TTS Employment Optimism Survey in NY Post “Top MBA graduates are leaving other job hunters in the dust”

By Kevin Dugan

There’s a growing class divide on Wall Street.

The brightest MBA graduates this year from the most elite schools scored multiple top-shelf job offers of about $125,000 — while middle-of-the-pack grads got relative crumbs, a Wall Street salary survey expected out Monday reveals.

In addition, the leaders of the MBA class — from top schools like Wharton and Harvard Business School — can be expected to be happier with their lifestyle, the survey found.

These grads can expect to skip a few years of the drudge work that tend to make life hell for young recruits, according to the annual survey from Training the Street.

At big Wall Street banks, for instance, that can mean skipping a year or two of 100-hour weeks compiling pitch books and getting yelled at by mid-level executives.

“Demand for MBAs remains strong, but firms are being more discerning in an effort to recruit those who can step in and contribute right away,” Scott Rostan, founder and chief executive of Training The Street, said in a statement.

The demand for top talent is clear in the results of the survey.

Nearly 50 percent of MBA grads landed top-paying jobs — up from 41 percent last year.

But here’s where the divide becomes clear: Just 32 percent were satisfied with their job offers, down from 45 percent last year. The percentage of grads outright dissatisfied at their offer doubled to 14 percent.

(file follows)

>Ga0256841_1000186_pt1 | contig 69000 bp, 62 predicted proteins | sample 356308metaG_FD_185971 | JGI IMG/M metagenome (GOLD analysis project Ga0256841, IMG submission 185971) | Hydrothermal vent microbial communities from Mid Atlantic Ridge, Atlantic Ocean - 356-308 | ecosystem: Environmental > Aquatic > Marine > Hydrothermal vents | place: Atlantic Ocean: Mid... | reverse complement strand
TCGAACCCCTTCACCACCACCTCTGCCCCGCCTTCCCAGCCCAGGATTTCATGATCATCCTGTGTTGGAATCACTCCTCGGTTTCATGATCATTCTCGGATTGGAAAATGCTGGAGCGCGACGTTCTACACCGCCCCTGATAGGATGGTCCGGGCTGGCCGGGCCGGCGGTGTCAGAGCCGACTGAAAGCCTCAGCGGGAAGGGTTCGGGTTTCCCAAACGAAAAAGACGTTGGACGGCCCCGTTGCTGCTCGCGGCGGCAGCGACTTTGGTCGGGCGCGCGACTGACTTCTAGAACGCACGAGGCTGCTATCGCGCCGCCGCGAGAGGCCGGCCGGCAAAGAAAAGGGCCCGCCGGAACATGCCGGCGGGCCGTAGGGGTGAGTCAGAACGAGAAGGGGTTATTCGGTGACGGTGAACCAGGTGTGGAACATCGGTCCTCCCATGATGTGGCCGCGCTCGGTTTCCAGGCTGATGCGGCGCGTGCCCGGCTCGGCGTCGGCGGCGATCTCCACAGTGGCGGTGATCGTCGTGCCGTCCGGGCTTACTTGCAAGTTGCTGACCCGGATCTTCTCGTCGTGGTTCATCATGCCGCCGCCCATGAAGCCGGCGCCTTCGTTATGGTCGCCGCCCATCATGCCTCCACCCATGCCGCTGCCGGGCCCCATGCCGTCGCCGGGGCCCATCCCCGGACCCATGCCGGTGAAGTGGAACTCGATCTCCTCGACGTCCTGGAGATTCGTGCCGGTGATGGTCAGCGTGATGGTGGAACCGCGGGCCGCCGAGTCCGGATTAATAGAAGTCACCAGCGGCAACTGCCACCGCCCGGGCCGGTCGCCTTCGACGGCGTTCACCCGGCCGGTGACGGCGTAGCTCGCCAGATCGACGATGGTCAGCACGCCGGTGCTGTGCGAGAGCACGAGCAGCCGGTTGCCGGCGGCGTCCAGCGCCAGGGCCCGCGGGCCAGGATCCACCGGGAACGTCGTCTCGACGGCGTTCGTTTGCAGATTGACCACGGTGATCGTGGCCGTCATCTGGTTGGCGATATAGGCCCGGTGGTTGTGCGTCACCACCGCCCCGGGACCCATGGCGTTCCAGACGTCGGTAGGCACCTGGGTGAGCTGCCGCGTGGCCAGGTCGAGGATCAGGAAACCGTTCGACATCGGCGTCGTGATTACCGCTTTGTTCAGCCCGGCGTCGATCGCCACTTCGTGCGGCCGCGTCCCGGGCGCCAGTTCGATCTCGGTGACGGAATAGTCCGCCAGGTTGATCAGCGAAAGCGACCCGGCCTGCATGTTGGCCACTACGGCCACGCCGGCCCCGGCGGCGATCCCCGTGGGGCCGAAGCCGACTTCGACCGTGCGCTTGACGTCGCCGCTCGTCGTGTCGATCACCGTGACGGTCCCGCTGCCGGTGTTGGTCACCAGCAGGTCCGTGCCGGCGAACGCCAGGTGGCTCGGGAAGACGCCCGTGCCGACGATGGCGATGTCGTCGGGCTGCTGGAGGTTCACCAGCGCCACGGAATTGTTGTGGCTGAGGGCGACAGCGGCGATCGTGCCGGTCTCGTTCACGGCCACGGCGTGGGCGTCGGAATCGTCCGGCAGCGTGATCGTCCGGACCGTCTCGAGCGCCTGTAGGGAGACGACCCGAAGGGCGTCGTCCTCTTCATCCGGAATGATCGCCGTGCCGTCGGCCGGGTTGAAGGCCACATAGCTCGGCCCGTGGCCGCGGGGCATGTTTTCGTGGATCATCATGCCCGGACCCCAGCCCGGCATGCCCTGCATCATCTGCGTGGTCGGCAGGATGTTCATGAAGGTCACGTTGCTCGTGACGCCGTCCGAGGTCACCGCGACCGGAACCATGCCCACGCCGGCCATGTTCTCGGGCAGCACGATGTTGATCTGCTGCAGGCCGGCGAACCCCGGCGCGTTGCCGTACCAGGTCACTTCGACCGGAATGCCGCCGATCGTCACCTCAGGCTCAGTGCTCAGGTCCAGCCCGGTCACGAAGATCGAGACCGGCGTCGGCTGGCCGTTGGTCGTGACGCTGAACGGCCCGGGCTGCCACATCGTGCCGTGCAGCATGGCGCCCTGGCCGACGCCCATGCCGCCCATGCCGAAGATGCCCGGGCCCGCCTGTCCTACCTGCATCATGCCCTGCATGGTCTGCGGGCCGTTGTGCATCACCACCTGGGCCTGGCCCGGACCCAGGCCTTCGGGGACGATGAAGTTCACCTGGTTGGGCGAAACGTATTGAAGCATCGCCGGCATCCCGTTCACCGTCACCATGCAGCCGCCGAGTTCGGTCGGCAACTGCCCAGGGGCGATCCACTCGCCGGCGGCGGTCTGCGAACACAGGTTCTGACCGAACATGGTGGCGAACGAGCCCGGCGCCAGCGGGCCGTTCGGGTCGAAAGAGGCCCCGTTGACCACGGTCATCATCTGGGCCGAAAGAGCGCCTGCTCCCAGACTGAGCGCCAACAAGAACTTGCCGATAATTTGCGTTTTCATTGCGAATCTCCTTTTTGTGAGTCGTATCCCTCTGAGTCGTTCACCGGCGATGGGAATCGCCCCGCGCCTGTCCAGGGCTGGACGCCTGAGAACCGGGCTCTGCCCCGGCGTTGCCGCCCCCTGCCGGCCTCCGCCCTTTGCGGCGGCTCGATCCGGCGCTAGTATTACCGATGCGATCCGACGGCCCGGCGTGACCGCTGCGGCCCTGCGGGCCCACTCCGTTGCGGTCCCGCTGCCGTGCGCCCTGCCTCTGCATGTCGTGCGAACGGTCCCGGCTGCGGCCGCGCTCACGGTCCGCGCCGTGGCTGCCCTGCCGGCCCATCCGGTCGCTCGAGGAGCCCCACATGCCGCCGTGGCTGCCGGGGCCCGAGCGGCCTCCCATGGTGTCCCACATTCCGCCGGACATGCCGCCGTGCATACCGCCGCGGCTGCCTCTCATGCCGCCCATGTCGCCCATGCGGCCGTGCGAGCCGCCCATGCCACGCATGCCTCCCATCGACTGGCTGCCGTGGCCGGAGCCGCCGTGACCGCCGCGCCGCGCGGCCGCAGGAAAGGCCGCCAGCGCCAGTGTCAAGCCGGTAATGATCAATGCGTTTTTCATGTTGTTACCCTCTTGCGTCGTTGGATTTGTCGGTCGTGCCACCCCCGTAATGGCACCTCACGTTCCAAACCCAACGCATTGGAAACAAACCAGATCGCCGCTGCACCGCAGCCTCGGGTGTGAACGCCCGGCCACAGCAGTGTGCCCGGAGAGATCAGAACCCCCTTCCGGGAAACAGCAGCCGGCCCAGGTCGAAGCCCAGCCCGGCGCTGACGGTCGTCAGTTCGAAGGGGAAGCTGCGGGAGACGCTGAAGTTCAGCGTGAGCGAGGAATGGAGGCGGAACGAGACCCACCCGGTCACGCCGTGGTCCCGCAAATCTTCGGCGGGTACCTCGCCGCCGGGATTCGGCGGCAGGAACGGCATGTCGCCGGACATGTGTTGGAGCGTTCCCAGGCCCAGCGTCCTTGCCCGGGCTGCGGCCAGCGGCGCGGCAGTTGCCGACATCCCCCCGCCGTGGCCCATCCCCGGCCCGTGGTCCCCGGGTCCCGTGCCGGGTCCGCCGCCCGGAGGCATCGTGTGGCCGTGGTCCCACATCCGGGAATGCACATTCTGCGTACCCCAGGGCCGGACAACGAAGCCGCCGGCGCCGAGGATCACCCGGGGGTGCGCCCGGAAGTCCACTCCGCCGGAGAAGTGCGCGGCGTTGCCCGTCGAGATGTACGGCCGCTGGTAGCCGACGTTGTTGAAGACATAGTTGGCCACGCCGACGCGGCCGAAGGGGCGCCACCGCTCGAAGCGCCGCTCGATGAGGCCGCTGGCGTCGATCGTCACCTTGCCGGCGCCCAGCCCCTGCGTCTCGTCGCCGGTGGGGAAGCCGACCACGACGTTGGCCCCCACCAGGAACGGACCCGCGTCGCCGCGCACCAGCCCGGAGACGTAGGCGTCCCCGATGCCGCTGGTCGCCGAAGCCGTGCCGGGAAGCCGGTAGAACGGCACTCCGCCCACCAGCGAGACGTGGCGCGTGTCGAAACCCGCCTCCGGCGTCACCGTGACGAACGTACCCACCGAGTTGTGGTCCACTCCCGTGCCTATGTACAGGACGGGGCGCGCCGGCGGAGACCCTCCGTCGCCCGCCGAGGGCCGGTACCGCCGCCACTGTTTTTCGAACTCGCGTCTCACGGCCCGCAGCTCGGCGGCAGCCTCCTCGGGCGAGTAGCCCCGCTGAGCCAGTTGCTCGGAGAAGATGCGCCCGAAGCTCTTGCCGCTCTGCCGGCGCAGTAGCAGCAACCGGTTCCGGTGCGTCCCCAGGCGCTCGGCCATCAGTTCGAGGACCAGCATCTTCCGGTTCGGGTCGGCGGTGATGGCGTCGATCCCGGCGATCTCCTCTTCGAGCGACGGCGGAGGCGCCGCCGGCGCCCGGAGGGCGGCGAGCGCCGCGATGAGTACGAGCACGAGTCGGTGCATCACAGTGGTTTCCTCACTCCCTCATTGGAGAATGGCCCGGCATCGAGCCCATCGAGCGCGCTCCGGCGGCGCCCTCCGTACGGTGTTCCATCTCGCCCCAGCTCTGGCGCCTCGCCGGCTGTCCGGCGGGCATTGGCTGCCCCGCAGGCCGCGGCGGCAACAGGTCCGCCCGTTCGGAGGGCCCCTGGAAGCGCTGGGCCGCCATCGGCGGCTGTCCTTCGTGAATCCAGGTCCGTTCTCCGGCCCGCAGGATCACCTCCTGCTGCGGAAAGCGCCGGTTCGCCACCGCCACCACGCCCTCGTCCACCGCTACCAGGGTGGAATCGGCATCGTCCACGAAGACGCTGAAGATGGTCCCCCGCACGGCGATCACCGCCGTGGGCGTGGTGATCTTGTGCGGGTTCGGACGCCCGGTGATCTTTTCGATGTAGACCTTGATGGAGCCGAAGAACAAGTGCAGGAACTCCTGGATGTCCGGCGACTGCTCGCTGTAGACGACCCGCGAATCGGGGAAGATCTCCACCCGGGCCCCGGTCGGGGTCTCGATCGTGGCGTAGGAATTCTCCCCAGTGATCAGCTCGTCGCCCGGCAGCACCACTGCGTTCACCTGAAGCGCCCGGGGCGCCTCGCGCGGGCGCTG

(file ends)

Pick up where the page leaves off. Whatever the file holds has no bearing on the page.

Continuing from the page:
But don’t feel too bad about the growing ranks of morose MBAs — about 80 percent of them got $100,000 salary offers, the survey found.

While freshly minted lawyers from the top schools command higher starting salaries and are more likely to land a quick job offer, more MBAs at second-tier schools land job offers than their counterparts at B-level law schools, research has shown.

In addition, the Training the Street survey found:

  • 28 percent of survey respondents received three or more offers.
  •  More than half of those surveyed didn’t get an offer — or received just one.
  • Last year was the first time in the survey’s history that more students, roughly 31 percent, wanted to work for consultancies, like McKinsey & Co., than banks. This could be the result of the increased push of on-campus interviews from consultants, the survey found.
  • Just 19 percent of MBA grads wanted to work at a major “bulge bracket” Wall Street firm, like Goldman Sachs, JPMorgan Chase, or Citigroup
  • New York City remained the top destination, while San Francisco was the least favorite.